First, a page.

Open Access Te Herenga Waka-Victoria University of Wellington
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Inhibition and reaction mechanism of Mycobacterium tuberculosis anthranilate phosphoribosyltransferase: A potential target for novel drug design

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posted on 2021-12-08, 18:00 authored by Preeti Kundu

Tuberculosis (TB), which is estimated to affect 2 billion individuals worldwide, is an infection predominately caused by Mycobacterium tuberculosis(M. tuberculosis). Of particular concern is the increasing prevalence of TB, which is becoming resistant to the treatments currently available. Anthranilate phosphoribosyltransferase (AnPRT) catalyses the formation of N-(5’-phosphoribosyl)anthranilate (PRA) from 5-phospho-α-ribose-1-diphosphate (PRPP) and anthranilate and plays an important role in the synthesis of an essential amino acid in M.tuberculosis. A strain with a genetic knockout of the trpD gene, which encodes for the AnPRT enzyme, was unable to cause disease, even in immune-deficient mice. Therefore, this enzyme is a potential drug target for the development of new treatments against TB and other infectious diseases. This research explores the synthesis of different substrates and potential transition state analogues in order to understand catalysis and inhibition of AnPRT enzymes to aid novel drug design. The first part of this study utilises “bianthranilate-like” phosphonate inhibitors that display effective inhibition of the AnPRT enzyme, with the lowest Ki value being 1.3 μM. It was found strong enzymatic inhibition increases with an increased length of the phosphonate linker that occupies multiple anthranilate binding sites within the anthranilate binding channel of the enzyme. Crystal studies of the enzyme in complex with the inhibitors were carried out in order to expose the binding interactions. The second part of this study investigates several new compounds that target the active site of M. tuberculosis AnPRT, based on a virtual screening approach. This approach identified a strong AnPRT inhibitor, which displays an apparent Ki value of 7.0 ± 0.4 μM with respect to both substrates. This study also exposed a conformational change at the active site of the enzyme that occurs on inhibitor binding. The observed conformational changes of the enzyme active site diminish the binding of the substrate PRPP. These pieces of information provide future inhibitor design strategies to aid the development of novel anti-TB agents that target the AnPRT enzyme. To elucidate the reaction mechanism of M. tuberculosis AnPRT, the third part of this study explores the substrate binding sites in detail. This study uses structural analysis, complemented by differential scanning fluorimetry (DSF) and isothermal titration calorimetry (ITC), to reveal detailed information of the substrate and inhibitor binding sites. The final part of this thesis presents the synthesis of various PRPP analogues and potential transition state mimics that were designed based on the likely reaction mechanism of the enzyme. This set of inhibitors includes a number of iminoribitol analogues that were developed to capture the geometry of the flattened ribose ring and include a nitrogen atom within the ring to mimic the positive charge characteristics that are expected in the oxocarbenium-ion-like transition state predicted for M. tuberculosis AnPRT. Additionally, we were able to solve the structure of M. tuberculosis AnPRT in complex with one of the potential transition state mimics, which was observed to bind at the active site of the enzyme. This structure provides new insight into the catalytic mechanism of the enzyme and creates an opportunity to develop more specific inhibitors against the M. tuberculosis AnPRT enzyme.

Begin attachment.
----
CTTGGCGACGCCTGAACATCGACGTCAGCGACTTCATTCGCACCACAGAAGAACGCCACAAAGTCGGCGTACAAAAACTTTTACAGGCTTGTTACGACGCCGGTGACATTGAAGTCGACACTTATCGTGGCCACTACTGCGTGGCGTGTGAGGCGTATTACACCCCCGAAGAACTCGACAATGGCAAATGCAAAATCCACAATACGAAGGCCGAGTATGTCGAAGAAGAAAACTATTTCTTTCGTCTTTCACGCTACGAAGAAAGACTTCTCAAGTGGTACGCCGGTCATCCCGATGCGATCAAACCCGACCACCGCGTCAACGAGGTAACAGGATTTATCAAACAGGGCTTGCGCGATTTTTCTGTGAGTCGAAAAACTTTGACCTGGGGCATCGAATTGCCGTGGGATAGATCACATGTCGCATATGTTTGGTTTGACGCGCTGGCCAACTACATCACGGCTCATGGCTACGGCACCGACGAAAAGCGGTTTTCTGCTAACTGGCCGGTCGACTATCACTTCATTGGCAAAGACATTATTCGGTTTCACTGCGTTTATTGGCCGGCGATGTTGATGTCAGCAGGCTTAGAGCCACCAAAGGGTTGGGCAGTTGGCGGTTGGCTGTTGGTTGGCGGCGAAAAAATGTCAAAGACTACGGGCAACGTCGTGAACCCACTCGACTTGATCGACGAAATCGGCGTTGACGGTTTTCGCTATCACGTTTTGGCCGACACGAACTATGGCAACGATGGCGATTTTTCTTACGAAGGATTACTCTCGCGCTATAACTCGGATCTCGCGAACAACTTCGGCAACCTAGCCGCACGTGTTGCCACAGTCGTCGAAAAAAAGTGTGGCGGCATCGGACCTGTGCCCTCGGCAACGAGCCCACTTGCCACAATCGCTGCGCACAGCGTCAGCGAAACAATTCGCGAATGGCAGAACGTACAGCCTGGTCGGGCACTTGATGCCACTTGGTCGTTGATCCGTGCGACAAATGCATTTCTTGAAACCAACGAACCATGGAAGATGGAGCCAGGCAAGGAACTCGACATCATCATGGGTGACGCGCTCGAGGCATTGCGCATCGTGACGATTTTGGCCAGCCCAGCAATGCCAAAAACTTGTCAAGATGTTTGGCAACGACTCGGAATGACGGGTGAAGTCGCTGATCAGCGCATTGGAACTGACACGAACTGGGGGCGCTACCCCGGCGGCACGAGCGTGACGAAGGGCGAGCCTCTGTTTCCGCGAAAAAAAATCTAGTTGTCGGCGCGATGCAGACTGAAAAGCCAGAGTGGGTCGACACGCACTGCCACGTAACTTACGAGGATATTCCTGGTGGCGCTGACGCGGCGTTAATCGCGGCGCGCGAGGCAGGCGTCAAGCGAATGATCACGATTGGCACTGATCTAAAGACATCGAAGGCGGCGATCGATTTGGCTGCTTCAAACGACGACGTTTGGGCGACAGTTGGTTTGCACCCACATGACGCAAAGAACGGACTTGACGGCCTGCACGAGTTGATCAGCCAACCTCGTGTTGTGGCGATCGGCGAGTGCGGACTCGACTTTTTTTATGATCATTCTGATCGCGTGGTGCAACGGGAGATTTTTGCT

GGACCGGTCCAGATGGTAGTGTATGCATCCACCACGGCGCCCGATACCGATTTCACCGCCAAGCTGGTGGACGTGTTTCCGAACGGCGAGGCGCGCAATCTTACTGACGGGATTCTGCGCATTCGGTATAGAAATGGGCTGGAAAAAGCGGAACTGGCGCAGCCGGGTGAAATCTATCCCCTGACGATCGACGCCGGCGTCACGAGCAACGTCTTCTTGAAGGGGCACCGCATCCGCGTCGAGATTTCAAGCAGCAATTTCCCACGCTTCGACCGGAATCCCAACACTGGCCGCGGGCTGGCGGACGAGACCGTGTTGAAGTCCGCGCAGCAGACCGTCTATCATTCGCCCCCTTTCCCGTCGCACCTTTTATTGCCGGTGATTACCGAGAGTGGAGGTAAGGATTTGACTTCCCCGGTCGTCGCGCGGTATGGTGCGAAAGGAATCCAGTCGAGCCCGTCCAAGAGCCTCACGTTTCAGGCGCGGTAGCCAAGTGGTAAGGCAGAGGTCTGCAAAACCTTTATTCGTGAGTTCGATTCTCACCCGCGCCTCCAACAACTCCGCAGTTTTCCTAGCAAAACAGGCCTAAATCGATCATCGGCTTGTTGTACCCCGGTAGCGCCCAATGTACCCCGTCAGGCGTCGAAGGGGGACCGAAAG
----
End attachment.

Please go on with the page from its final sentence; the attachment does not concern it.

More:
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Date of Award



Te Herenga Waka—Victoria University of Wellington

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Author Retains Copyright

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Degree Grantor

Te Herenga Waka—Victoria University of Wellington

Degree Level


Degree Name

Doctor of Philosophy

ANZSRC Type Of Activity code

3 Applied Research

Victoria University of Wellington Item Type

Awarded Doctoral Thesis



Victoria University of Wellington School

School of Chemical and Physical Sciences


Parker, Emily; Tyler, Peter